Substance, Power, and the Mystery of Cohesion: In Locke's Philosophy of Science and Nature

Dissertation, The University of Tennessee (1995)

Mashhad Al-Allaf
Washington University in St. Louis
Locke's account of the problem of cohesion reflects a serious difficulty in his philosophy. What makes it more problematic is the way in which Locke himself relates it with the problem of substance in his search for something that not only underlies all properties in the traditional Aristotelian sense, but also holds the constituents of matter together. His account of substance was neither a sincere nor ironic way of reporting our ordinary talk about substance. Instead, Locke was looking for something that really holds qualities and particles together. In this respect, it is generally assumed that Locke had in mind a metaphysical entity that underlies qualities. I argue, however, that Locke's concern was different. He was more inclined to think that something like a cohesive power is what functions as the "cement" or the "bond" that ties and holds together, not only the qualities of a substance, but its individual corpuscles, and also on a deeper level even the parts of one single corpuscle. The latter question is generally ignored by commentators, but Locke clearly talks about the divisibility of matter ad infinitum and raises the question what makes even a quality such as material extension possible in the first place, given that divisibility, Locke grants, however, that we have no real understanding of the cohesive power that must be in question. ;To clarify the issue of cohesion we have first to clarify Locke's talk about qualities in general and power in particular . Chapter Two is an attempt to understand Locke's account of substance in its relation to the concepts of real essence and cohesion. Chapter Three deals with the problem of cohesion in more detail, including some related issues considered by Locke and some commentators, such as solidity and hardness. The Epilogue explain to a certain extent why cohesion cannot be explained in Locke's philosophy in terms of an act of divine superaddition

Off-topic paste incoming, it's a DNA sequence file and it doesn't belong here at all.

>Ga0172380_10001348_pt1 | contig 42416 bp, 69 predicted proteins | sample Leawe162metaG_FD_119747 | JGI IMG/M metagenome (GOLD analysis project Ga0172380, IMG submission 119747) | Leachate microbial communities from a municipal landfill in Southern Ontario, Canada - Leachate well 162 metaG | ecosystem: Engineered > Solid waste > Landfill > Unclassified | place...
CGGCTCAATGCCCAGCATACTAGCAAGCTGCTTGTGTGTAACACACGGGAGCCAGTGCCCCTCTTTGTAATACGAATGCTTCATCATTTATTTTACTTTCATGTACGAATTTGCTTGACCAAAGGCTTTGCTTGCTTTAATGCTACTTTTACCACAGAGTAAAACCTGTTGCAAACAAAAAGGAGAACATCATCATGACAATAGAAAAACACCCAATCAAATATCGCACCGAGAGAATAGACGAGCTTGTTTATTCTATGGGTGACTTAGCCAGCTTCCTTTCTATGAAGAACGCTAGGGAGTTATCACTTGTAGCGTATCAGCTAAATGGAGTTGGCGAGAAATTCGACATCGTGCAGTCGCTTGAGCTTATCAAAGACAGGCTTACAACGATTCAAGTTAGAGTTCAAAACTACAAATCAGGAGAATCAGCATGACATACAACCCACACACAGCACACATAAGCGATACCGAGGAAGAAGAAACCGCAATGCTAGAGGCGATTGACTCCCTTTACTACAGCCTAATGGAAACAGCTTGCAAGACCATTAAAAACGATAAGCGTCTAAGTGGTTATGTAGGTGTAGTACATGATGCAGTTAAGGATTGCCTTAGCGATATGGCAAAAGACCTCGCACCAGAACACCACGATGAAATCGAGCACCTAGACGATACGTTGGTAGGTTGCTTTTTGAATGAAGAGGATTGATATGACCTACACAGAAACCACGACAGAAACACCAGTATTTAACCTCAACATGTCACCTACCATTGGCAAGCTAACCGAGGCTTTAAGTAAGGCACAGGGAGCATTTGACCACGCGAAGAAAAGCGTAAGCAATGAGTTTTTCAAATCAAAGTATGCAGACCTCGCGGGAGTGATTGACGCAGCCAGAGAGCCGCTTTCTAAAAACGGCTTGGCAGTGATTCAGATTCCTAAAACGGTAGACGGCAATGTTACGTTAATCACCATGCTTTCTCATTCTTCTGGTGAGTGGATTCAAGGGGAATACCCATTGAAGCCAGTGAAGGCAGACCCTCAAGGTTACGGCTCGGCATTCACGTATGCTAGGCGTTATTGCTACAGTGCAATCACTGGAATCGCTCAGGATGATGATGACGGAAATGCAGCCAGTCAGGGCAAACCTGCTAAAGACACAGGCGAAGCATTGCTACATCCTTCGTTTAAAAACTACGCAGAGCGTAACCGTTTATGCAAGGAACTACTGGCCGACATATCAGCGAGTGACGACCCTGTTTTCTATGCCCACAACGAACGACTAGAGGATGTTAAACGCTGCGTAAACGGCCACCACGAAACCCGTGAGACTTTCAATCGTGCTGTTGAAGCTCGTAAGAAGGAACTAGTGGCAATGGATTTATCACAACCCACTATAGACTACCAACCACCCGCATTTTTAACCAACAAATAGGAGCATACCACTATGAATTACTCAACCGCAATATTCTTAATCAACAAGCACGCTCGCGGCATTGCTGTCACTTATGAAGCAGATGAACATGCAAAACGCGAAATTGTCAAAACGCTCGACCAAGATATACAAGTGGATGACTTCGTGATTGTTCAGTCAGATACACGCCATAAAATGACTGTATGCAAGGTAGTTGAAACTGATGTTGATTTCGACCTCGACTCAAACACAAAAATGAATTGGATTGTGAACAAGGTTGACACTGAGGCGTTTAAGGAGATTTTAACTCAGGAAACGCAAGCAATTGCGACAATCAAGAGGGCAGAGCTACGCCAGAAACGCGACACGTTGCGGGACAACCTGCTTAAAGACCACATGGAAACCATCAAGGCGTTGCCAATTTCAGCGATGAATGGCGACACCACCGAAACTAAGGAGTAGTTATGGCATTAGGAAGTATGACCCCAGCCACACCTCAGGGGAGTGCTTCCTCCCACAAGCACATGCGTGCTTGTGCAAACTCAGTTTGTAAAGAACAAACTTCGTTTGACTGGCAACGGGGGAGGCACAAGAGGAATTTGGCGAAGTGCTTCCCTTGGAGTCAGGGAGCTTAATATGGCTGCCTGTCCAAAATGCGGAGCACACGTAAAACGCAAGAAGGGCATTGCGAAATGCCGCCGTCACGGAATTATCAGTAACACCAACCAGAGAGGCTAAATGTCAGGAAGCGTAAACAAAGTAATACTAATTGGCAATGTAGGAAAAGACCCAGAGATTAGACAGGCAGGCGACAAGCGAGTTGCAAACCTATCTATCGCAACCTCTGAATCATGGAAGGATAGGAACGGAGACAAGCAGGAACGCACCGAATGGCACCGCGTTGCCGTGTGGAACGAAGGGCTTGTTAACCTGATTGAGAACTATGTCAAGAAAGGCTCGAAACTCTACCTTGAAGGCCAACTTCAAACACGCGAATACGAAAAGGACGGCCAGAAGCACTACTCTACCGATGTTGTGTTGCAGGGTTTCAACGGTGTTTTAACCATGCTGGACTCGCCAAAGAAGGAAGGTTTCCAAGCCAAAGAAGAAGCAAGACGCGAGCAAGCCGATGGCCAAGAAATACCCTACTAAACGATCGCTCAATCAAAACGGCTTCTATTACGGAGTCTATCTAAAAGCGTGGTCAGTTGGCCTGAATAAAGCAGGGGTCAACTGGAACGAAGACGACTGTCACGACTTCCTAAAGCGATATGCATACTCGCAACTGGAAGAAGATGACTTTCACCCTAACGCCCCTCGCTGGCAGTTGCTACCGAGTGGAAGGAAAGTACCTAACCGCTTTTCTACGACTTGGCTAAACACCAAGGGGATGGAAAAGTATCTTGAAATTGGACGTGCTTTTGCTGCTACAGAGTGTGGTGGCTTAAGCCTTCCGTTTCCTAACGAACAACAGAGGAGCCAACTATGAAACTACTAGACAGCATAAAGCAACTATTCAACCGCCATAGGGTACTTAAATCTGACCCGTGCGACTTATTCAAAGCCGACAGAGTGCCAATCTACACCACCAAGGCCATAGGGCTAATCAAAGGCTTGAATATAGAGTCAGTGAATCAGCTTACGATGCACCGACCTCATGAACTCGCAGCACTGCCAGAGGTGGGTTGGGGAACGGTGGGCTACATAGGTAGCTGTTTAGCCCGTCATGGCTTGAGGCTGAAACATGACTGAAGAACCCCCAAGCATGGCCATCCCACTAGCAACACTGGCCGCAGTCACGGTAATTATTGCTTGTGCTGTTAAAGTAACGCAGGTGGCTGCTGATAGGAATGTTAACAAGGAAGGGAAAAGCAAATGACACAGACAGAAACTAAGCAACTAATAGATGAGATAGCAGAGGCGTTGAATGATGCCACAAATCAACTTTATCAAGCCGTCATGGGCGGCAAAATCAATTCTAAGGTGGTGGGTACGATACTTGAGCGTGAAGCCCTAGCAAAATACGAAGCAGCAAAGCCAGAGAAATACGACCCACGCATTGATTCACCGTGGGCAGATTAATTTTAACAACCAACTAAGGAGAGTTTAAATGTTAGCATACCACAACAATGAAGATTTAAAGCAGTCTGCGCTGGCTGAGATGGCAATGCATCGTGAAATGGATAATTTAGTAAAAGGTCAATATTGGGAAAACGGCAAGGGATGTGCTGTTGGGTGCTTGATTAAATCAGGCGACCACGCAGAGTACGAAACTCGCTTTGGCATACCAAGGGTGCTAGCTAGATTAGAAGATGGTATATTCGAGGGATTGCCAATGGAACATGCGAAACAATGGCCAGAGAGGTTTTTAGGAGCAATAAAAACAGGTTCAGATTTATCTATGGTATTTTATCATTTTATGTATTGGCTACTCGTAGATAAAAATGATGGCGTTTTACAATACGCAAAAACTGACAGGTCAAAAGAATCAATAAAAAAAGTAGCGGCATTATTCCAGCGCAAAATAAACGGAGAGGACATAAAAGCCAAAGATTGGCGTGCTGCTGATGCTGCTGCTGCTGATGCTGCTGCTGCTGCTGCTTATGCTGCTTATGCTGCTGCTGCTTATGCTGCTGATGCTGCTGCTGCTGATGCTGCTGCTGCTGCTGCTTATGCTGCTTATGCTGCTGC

Keywords No keywords specified (fix it)
Categories (categorize this paper)
Edit this record
Mark as duplicate
Export citation
Find it on Scholar
Request removal from index
Revision history

Download options

PhilArchive copy

Upload a copy of this paper     Check publisher's policy     Papers currently archived: 65,703
External links

Setup an account with your affiliations in order to access resources via your University's proxy server
Configure custom proxy (use this if your affiliation does not provide a proxy)
Through your library

References found in this work BETA

No references found.

Add more references

Citations of this work BETA

No citations found.

Add more citations

Similar books and articles


Added to PP index

Total views

Recent downloads (6 months)

How can I increase my downloads?


Sorry, there are not enough data points to plot this chart.

My notes